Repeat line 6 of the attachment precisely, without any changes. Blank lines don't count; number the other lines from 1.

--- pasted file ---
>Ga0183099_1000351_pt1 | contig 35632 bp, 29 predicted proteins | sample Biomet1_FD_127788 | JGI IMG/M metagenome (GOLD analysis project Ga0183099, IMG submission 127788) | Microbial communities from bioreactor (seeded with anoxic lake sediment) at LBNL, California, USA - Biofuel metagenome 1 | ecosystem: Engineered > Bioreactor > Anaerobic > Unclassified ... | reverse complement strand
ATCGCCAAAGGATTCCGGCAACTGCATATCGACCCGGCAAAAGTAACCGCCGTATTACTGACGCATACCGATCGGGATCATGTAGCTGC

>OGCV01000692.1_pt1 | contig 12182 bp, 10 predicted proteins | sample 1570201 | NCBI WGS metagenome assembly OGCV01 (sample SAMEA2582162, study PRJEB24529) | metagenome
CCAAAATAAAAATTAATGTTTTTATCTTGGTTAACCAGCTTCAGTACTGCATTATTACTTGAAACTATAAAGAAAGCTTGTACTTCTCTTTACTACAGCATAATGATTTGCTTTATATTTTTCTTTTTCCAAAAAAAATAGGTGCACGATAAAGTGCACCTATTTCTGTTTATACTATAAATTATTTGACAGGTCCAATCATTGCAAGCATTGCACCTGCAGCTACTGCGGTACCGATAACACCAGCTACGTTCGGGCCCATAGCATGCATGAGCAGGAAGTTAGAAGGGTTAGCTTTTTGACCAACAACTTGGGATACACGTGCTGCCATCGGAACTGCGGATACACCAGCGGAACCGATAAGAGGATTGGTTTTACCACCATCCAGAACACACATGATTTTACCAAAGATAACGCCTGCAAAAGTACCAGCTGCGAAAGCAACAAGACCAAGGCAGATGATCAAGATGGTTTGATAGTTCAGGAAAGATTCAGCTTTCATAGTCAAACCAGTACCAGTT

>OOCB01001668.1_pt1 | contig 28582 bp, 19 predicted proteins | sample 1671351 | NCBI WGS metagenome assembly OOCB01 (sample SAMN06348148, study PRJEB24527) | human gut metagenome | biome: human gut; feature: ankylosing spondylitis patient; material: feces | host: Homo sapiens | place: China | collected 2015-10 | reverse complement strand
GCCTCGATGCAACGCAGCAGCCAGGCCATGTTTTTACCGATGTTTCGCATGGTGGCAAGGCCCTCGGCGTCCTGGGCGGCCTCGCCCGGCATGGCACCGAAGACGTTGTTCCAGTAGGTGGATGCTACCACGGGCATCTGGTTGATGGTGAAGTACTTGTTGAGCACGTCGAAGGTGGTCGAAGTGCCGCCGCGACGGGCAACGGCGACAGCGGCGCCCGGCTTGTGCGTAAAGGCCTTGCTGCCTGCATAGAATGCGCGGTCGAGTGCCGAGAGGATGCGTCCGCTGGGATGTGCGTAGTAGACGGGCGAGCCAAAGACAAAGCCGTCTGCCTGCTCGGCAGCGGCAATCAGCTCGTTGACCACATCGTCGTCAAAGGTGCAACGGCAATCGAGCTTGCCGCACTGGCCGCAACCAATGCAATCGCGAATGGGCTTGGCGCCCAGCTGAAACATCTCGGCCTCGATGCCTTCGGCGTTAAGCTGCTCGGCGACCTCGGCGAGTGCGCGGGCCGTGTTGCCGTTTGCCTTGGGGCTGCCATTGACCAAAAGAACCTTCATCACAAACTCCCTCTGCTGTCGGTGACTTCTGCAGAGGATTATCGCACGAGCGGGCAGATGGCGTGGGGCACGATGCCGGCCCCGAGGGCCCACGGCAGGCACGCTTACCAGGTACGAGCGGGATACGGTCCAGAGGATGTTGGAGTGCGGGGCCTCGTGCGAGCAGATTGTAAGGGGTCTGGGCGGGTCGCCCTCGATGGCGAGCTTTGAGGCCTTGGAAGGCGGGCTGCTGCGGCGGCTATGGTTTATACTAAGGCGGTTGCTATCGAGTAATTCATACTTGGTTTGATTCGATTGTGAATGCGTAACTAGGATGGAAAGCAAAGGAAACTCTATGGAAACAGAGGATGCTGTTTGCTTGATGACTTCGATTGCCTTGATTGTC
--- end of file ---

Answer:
GCCTCGATGCAACGCAGCAGCCAGGCCATGTTTTTACCGATGTTTCGCATGGTGGCAAGGCCCTCGGCGTCCTGGGCGGCCTCGCCCGGCATGGCACCGAAGACGTTGTTCCAGTAGGTGGATGCTACCACGGGCATCTGGTTGATGGTGAAGTACTTGTTGAGCACGTCGAAGGTGGTCGAAGTGCCGCCGCGACGGGCAACGGCGACAGCGGCGCCCGGCTTGTGCGTAAAGGCCTTGCTGCCTGCATAGAATGCGCGGTCGAGTGCCGAGAGGATGCGTCCGCTGGGATGTGCGTAGTAGACGGGCGAGCCAAAGACAAAGCCGTCTGCCTGCTCGGCAGCGGCAATCAGCTCGTTGACCACATCGTCGTCAAAGGTGCAACGGCAATCGAGCTTGCCGCACTGGCCGCAACCAATGCAATCGCGAATGGGCTTGGCGCCCAGCTGAAACATCTCGGCCTCGATGCCTTCGGCGTTAAGCTGCTCGGCGACCTCGGCGAGTGCGCGGGCCGTGTTGCCGTTTGCCTTGGGGCTGCCATTGACCAAAAGAACCTTCATCACAAACTCCCTCTGCTGTCGGTGACTTCTGCAGAGGATTATCGCACGAGCGGGCAGATGGCGTGGGGCACGATGCCGGCCCCGAGGGCCCACGGCAGGCACGCTTACCAGGTACGAGCGGGATACGGTCCAGAGGATGTTGGAGTGCGGGGCCTCGTGCGAGCAGATTGTAAGGGGTCTGGGCGGGTCGCCCTCGATGGCGAGCTTTGAGGCCTTGGAAGGCGGGCTGCTGCGGCGGCTATGGTTTATACTAAGGCGGTTGCTATCGAGTAATTCATACTTGGTTTGATTCGATTGTGAATGCGTAACTAGGATGGAAAGCAAAGGAAACTCTATGGAAACAGAGGATGCTGTTTGCTTGATGACTTCGATTGCCTTGATTGTC